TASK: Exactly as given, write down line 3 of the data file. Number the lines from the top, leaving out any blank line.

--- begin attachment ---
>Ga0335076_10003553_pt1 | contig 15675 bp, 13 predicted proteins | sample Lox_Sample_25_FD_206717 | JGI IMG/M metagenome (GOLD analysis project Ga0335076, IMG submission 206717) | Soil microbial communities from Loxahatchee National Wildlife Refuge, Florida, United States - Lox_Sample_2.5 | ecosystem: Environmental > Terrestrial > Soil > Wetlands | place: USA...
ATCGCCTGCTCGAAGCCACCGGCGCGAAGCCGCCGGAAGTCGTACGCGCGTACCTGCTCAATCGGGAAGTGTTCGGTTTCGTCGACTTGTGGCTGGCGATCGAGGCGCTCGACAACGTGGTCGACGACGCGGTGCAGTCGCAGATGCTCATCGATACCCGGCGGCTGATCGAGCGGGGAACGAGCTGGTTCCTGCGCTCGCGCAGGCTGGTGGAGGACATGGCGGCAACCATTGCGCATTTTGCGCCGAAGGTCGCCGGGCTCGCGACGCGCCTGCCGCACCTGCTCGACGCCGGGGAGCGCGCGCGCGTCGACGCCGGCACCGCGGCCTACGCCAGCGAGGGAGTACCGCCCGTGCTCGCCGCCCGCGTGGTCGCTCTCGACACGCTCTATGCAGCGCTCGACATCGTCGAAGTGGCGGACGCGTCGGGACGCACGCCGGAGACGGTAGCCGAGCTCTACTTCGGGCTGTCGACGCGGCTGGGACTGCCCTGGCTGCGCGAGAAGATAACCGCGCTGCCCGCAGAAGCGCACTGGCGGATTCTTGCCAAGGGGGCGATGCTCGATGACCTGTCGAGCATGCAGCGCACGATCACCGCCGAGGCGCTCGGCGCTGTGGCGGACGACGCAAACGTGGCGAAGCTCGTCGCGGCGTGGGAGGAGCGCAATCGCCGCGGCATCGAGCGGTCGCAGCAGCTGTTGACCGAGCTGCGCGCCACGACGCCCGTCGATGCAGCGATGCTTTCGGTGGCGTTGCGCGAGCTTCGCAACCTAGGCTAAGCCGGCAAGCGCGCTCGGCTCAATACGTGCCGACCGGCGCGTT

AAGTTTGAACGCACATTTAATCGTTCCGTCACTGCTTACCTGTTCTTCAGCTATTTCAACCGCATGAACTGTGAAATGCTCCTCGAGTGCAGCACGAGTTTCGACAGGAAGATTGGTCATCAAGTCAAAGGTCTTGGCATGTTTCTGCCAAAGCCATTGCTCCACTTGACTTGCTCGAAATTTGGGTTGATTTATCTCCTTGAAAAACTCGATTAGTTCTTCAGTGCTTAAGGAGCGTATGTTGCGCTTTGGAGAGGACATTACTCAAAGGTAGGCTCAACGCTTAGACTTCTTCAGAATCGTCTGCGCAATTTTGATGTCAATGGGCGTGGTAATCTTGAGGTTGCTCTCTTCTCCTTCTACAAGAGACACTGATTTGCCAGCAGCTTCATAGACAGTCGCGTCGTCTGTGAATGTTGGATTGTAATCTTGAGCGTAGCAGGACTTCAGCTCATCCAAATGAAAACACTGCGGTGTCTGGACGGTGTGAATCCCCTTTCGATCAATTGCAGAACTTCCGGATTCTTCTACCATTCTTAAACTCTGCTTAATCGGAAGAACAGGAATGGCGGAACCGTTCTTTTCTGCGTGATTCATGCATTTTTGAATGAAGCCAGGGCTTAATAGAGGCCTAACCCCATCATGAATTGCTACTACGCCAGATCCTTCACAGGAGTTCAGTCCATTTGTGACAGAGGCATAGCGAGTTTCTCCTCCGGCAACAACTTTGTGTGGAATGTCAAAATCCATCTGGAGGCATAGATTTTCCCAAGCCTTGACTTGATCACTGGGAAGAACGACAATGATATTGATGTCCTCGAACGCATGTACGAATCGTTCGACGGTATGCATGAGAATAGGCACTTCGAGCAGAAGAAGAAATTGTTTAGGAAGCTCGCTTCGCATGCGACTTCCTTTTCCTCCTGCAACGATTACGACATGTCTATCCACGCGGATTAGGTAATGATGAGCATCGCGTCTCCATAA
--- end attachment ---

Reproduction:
AAGTTTGAACGCACATTTAATCGTTCCGTCACTGCTTACCTGTTCTTCAGCTATTTCAACCGCATGAACTGTGAAATGCTCCTCGAGTGCAGCACGAGTTTCGACAGGAAGATTGGTCATCAAGTCAAAGGTCTTGGCATGTTTCTGCCAAAGCCATTGCTCCACTTGACTTGCTCGAAATTTGGGTTGATTTATCTCCTTGAAAAACTCGATTAGTTCTTCAGTGCTTAAGGAGCGTATGTTGCGCTTTGGAGAGGACATTACTCAAAGGTAGGCTCAACGCTTAGACTTCTTCAGAATCGTCTGCGCAATTTTGATGTCAATGGGCGTGGTAATCTTGAGGTTGCTCTCTTCTCCTTCTACAAGAGACACTGATTTGCCAGCAGCTTCATAGACAGTCGCGTCGTCTGTGAATGTTGGATTGTAATCTTGAGCGTAGCAGGACTTCAGCTCATCCAAATGAAAACACTGCGGTGTCTGGACGGTGTGAATCCCCTTTCGATCAATTGCAGAACTTCCGGATTCTTCTACCATTCTTAAACTCTGCTTAATCGGAAGAACAGGAATGGCGGAACCGTTCTTTTCTGCGTGATTCATGCATTTTTGAATGAAGCCAGGGCTTAATAGAGGCCTAACCCCATCATGAATTGCTACTACGCCAGATCCTTCACAGGAGTTCAGTCCATTTGTGACAGAGGCATAGCGAGTTTCTCCTCCGGCAACAACTTTGTGTGGAATGTCAAAATCCATCTGGAGGCATAGATTTTCCCAAGCCTTGACTTGATCACTGGGAAGAACGACAATGATATTGATGTCCTCGAACGCATGTACGAATCGTTCGACGGTATGCATGAGAATAGGCACTTCGAGCAGAAGAAGAAATTGTTTAGGAAGCTCGCTTCGCATGCGACTTCCTTTTCCTCCTGCAACGATTACGACATGTCTATCCACGCGGATTAGGTAATGATGAGCATCGCGTCTCCATAA